Yesterday the reporter Dana Goldstein of the New York Times published a piece called, “She Helped Transform Reading Lessons, Now She’s Backtracking.” Ms. Goldstein reports about how Lucy Caulkins has, “backtracked, retreated, and should apologize” for her best selling curriculum called Units of Study. But in writing the article as a rebuke of Professor Caulkins’ work, it should be noted that most reading programs have very little national research to back up their claims. The real question is do we know how to teach everyone to read, and the answer is not yet.
No One Is Teaching Phonics Well
The fact that no one is teaching phonics well is more of the point in reading instruction, rather than Ms. Calkins’ “retreat.” The article glosses over that all programs, including Ms. Calkins’ Reading and Writing Project are beginning to include phonic’s instruction. And although the Reading and Writing Project would seem to be the leader of this problem—she works with 700 schools / year and her curriculum is in 67,000 schools—her curriculum is in only 16% of schools nationwide.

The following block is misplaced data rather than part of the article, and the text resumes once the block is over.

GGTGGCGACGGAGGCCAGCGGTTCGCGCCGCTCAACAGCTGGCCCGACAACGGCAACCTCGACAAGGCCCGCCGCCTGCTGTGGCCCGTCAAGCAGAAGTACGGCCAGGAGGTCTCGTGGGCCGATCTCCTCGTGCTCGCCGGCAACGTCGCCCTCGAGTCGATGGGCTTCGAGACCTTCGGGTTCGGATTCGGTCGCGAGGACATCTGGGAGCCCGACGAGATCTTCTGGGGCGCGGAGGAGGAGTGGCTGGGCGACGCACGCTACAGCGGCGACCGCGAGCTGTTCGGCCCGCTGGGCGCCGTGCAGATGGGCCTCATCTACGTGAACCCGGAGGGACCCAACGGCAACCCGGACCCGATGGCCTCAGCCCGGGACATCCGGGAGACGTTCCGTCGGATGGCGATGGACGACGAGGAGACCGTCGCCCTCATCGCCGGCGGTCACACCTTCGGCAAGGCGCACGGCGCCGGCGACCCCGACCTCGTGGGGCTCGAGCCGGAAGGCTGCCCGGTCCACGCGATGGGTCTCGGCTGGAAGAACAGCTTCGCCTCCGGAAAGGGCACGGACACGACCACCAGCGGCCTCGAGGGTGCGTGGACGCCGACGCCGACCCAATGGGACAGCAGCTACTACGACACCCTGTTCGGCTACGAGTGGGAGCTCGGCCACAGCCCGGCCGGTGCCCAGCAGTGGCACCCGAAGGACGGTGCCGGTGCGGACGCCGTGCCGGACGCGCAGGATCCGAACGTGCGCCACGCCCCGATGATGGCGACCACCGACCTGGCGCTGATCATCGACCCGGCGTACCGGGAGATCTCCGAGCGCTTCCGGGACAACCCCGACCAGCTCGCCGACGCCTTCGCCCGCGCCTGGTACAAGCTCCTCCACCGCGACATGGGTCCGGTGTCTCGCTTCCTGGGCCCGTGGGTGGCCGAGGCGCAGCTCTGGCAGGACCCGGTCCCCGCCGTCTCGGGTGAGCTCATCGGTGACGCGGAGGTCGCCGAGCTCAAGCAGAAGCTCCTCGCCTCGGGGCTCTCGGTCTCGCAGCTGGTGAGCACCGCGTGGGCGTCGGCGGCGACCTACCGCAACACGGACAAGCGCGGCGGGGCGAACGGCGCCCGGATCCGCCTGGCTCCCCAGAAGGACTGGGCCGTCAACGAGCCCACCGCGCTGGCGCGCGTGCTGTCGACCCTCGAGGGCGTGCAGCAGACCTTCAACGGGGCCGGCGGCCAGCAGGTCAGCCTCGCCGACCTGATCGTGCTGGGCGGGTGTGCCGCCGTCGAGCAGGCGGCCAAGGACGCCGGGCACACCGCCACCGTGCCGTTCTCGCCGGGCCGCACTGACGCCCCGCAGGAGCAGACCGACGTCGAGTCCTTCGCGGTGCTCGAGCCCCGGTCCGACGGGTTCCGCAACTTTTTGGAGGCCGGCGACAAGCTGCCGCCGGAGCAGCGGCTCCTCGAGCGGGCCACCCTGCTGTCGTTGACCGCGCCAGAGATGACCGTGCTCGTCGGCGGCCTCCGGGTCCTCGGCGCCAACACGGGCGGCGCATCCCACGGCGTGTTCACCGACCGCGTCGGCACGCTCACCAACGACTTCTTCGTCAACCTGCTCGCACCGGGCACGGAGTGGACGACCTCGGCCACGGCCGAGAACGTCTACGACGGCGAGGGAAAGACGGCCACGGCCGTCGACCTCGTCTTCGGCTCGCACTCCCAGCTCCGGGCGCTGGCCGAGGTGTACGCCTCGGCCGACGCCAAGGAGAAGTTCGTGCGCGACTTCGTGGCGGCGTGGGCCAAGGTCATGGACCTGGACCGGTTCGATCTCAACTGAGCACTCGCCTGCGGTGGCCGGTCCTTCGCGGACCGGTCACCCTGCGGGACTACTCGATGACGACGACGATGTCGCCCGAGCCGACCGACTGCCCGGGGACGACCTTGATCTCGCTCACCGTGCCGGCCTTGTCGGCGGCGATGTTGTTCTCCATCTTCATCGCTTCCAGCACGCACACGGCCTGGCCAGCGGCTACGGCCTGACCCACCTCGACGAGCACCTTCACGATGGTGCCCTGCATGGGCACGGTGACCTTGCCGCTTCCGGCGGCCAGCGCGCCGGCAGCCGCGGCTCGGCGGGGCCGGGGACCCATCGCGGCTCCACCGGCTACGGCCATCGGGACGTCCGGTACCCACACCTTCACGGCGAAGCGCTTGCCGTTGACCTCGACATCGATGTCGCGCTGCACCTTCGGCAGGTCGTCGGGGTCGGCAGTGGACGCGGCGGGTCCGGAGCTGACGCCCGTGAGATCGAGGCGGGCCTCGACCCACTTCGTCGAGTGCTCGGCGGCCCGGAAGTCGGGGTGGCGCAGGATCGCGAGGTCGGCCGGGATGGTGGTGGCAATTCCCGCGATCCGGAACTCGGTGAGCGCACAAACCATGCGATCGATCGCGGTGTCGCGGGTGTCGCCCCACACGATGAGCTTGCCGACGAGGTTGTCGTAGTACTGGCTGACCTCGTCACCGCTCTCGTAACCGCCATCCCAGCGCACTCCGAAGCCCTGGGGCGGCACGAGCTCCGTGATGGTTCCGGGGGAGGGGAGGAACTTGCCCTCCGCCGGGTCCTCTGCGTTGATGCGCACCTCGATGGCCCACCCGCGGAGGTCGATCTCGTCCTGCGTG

Market Share of Reading Programs
Units of Study is the fifth largest reading instruction program in schools:
- 43% use Fountas and Pinnell
- 27% use Harcourt Houghton Mifflin Journeys
- 19% use Reading Recovery
- 17% use Harcourt Houghton Mifflin Into Reading
- 16% use Units of Study
- EdWeek, 12/3/2019
Can We Teach Everyone To Read?
We can’t really answer this question well, because the science of reading is only just beginning to be able to gain access to the data it needs. Reading programs are significant profit centers at major educational publishing houses, and those houses are reluctant or even outright refusing to share their data.
At the moment, in order to try to teach everyone how to read, I would recommend using the highest selling reading program, Fountas and Pinnell, supplemented with a phonics-based program such as Fundations, and a one-on-one after school intervention for readers who are really struggling.